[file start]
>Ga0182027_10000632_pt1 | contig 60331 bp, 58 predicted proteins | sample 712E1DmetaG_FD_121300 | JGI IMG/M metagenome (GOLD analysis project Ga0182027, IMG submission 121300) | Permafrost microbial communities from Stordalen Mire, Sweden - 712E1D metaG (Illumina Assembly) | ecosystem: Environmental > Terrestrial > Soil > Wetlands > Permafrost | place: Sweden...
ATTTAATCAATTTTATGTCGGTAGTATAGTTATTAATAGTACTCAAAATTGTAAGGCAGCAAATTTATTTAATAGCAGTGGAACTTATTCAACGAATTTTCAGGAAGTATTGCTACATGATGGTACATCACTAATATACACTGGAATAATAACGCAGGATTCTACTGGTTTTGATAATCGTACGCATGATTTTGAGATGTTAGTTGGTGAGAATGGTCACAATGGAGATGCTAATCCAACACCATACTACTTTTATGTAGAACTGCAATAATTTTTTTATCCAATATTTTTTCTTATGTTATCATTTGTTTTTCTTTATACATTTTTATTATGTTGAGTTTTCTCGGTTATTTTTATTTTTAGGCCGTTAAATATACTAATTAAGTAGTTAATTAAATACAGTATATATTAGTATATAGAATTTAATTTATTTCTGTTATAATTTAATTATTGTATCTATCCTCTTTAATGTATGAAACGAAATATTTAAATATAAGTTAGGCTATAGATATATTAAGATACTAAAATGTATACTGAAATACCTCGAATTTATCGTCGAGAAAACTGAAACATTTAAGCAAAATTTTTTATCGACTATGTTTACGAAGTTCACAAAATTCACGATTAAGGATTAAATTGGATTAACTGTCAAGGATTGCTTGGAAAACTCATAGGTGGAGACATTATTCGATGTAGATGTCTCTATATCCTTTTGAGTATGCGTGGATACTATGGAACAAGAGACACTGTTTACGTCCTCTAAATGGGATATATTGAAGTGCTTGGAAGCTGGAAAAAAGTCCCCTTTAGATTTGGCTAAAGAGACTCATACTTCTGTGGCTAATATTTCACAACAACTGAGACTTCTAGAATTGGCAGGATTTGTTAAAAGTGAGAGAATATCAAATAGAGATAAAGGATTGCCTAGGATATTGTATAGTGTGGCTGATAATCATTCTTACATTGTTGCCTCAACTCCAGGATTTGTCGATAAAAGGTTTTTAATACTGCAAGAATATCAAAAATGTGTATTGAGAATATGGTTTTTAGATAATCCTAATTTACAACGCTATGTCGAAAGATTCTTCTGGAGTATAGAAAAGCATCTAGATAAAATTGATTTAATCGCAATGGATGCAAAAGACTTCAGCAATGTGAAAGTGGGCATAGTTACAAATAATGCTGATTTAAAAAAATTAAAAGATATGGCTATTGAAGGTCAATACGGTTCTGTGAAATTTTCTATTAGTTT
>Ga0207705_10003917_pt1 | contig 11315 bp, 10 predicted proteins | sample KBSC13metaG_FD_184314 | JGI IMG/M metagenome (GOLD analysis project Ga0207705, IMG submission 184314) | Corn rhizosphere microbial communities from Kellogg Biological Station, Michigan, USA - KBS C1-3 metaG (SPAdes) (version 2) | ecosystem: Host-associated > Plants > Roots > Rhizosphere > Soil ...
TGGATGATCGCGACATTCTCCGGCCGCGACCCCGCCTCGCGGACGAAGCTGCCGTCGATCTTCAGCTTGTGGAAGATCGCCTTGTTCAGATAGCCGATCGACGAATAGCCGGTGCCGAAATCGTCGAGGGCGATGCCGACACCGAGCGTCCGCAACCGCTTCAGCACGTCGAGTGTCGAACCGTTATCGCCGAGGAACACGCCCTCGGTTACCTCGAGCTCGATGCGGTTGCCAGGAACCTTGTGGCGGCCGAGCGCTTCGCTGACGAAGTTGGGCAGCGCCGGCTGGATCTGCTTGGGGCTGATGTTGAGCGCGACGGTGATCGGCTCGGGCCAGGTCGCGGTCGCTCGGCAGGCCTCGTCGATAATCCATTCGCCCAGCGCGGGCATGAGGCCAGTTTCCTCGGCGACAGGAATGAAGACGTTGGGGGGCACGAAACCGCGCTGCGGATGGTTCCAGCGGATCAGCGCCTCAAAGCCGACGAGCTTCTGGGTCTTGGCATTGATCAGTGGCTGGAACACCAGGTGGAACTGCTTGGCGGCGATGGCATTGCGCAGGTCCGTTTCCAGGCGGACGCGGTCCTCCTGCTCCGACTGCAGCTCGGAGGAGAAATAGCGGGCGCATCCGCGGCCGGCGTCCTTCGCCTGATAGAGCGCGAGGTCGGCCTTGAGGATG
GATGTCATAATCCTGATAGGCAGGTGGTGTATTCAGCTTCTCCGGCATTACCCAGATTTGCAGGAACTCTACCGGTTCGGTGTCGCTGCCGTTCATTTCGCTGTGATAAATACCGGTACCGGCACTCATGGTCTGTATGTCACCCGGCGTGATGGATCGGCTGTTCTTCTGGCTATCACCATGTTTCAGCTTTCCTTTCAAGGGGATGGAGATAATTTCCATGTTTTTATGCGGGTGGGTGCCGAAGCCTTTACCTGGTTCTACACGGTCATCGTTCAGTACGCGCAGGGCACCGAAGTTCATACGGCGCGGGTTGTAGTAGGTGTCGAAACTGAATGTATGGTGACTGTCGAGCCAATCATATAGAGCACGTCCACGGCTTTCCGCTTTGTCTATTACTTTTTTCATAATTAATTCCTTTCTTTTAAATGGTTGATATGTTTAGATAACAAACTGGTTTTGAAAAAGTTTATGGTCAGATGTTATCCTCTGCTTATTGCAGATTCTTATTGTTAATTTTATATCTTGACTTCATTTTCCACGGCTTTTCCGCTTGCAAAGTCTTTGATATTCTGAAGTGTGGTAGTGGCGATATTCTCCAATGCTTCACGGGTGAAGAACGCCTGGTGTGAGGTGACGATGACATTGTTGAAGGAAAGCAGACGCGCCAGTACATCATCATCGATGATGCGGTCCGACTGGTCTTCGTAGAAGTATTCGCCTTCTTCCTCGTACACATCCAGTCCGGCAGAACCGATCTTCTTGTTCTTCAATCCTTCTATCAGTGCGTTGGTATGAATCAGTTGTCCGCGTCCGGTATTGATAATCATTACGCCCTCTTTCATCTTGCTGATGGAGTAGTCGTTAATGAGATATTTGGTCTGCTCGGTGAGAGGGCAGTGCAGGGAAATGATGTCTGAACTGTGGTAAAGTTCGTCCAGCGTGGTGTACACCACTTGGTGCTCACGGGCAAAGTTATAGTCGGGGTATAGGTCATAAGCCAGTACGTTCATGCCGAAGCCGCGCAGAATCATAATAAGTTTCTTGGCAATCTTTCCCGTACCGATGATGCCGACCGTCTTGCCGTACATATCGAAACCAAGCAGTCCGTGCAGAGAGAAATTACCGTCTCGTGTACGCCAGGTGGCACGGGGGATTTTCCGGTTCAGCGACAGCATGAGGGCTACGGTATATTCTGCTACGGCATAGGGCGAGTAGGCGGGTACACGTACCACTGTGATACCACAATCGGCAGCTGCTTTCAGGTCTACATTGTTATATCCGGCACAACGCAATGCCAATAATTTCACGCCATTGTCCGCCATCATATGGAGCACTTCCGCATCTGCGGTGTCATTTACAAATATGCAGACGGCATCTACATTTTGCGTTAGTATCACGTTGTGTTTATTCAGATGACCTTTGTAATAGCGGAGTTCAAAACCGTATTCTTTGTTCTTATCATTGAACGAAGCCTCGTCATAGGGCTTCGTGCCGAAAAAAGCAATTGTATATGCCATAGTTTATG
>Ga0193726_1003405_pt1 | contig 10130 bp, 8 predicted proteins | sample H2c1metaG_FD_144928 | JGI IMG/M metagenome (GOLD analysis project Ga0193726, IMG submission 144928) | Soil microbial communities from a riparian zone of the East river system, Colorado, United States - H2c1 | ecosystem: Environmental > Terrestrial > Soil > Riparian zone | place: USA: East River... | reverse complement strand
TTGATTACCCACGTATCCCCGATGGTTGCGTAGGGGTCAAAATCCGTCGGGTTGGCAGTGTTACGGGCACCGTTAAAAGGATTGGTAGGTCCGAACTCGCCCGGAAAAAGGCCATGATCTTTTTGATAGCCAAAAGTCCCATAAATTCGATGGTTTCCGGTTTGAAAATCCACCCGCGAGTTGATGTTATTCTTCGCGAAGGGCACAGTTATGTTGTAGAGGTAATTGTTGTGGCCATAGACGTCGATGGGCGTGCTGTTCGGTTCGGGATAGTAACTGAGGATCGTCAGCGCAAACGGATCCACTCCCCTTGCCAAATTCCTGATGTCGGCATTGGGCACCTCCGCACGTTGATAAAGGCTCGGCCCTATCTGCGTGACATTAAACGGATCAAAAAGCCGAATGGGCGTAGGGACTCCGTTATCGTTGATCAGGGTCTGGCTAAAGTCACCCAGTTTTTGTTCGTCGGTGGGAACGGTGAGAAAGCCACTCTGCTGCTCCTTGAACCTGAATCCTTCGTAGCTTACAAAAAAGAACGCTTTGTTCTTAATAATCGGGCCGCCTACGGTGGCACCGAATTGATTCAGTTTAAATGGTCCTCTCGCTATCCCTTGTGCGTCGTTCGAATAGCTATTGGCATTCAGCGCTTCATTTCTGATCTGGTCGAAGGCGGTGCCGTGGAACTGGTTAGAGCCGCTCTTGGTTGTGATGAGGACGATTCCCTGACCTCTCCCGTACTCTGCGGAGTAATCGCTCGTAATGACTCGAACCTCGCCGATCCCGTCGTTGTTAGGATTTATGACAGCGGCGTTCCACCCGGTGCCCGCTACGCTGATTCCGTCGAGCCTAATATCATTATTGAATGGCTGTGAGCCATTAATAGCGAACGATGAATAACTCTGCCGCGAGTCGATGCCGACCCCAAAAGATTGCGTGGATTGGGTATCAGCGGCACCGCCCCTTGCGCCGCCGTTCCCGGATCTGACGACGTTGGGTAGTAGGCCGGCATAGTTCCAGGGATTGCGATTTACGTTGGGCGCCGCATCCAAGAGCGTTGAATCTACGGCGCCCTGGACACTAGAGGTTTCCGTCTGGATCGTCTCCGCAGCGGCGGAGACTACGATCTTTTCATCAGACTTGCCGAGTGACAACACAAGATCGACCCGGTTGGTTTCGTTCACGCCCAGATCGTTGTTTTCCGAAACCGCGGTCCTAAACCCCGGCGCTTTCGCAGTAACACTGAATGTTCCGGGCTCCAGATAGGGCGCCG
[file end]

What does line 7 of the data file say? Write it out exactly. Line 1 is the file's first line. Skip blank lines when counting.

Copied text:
TTGATTACCCACGTATCCCCGATGGTTGCGTAGGGGTCAAAATCCGTCGGGTTGGCAGTGTTACGGGCACCGTTAAAAGGATTGGTAGGTCCGAACTCGCCCGGAAAAAGGCCATGATCTTTTTGATAGCCAAAAGTCCCATAAATTCGATGGTTTCCGGTTTGAAAATCCACCCGCGAGTTGATGTTATTCTTCGCGAAGGGCACAGTTATGTTGTAGAGGTAATTGTTGTGGCCATAGACGTCGATGGGCGTGCTGTTCGGTTCGGGATAGTAACTGAGGATCGTCAGCGCAAACGGATCCACTCCCCTTGCCAAATTCCTGATGTCGGCATTGGGCACCTCCGCACGTTGATAAAGGCTCGGCCCTATCTGCGTGACATTAAACGGATCAAAAAGCCGAATGGGCGTAGGGACTCCGTTATCGTTGATCAGGGTCTGGCTAAAGTCACCCAGTTTTTGTTCGTCGGTGGGAACGGTGAGAAAGCCACTCTGCTGCTCCTTGAACCTGAATCCTTCGTAGCTTACAAAAAAGAACGCTTTGTTCTTAATAATCGGGCCGCCTACGGTGGCACCGAATTGATTCAGTTTAAATGGTCCTCTCGCTATCCCTTGTGCGTCGTTCGAATAGCTATTGGCATTCAGCGCTTCATTTCTGATCTGGTCGAAGGCGGTGCCGTGGAACTGGTTAGAGCCGCTCTTGGTTGTGATGAGGACGATTCCCTGACCTCTCCCGTACTCTGCGGAGTAATCGCTCGTAATGACTCGAACCTCGCCGATCCCGTCGTTGTTAGGATTTATGACAGCGGCGTTCCACCCGGTGCCCGCTACGCTGATTCCGTCGAGCCTAATATCATTATTGAATGGCTGTGAGCCATTAATAGCGAACGATGAATAACTCTGCCGCGAGTCGATGCCGACCCCAAAAGATTGCGTGGATTGGGTATCAGCGGCACCGCCCCTTGCGCCGCCGTTCCCGGATCTGACGACGTTGGGTAGTAGGCCGGCATAGTTCCAGGGATTGCGATTTACGTTGGGCGCCGCATCCAAGAGCGTTGAATCTACGGCGCCCTGGACACTAGAGGTTTCCGTCTGGATCGTCTCCGCAGCGGCGGAGACTACGATCTTTTCATCAGACTTGCCGAGTGACAACACAAGATCGACCCGGTTGGTTTCGTTCACGCCCAGATCGTTGTTTTCCGAAACCGCGGTCCTAAACCCCGGCGCTTTCGCAGTAACACTGAATGTTCCGGGCTCCAGATAGGGCGCCG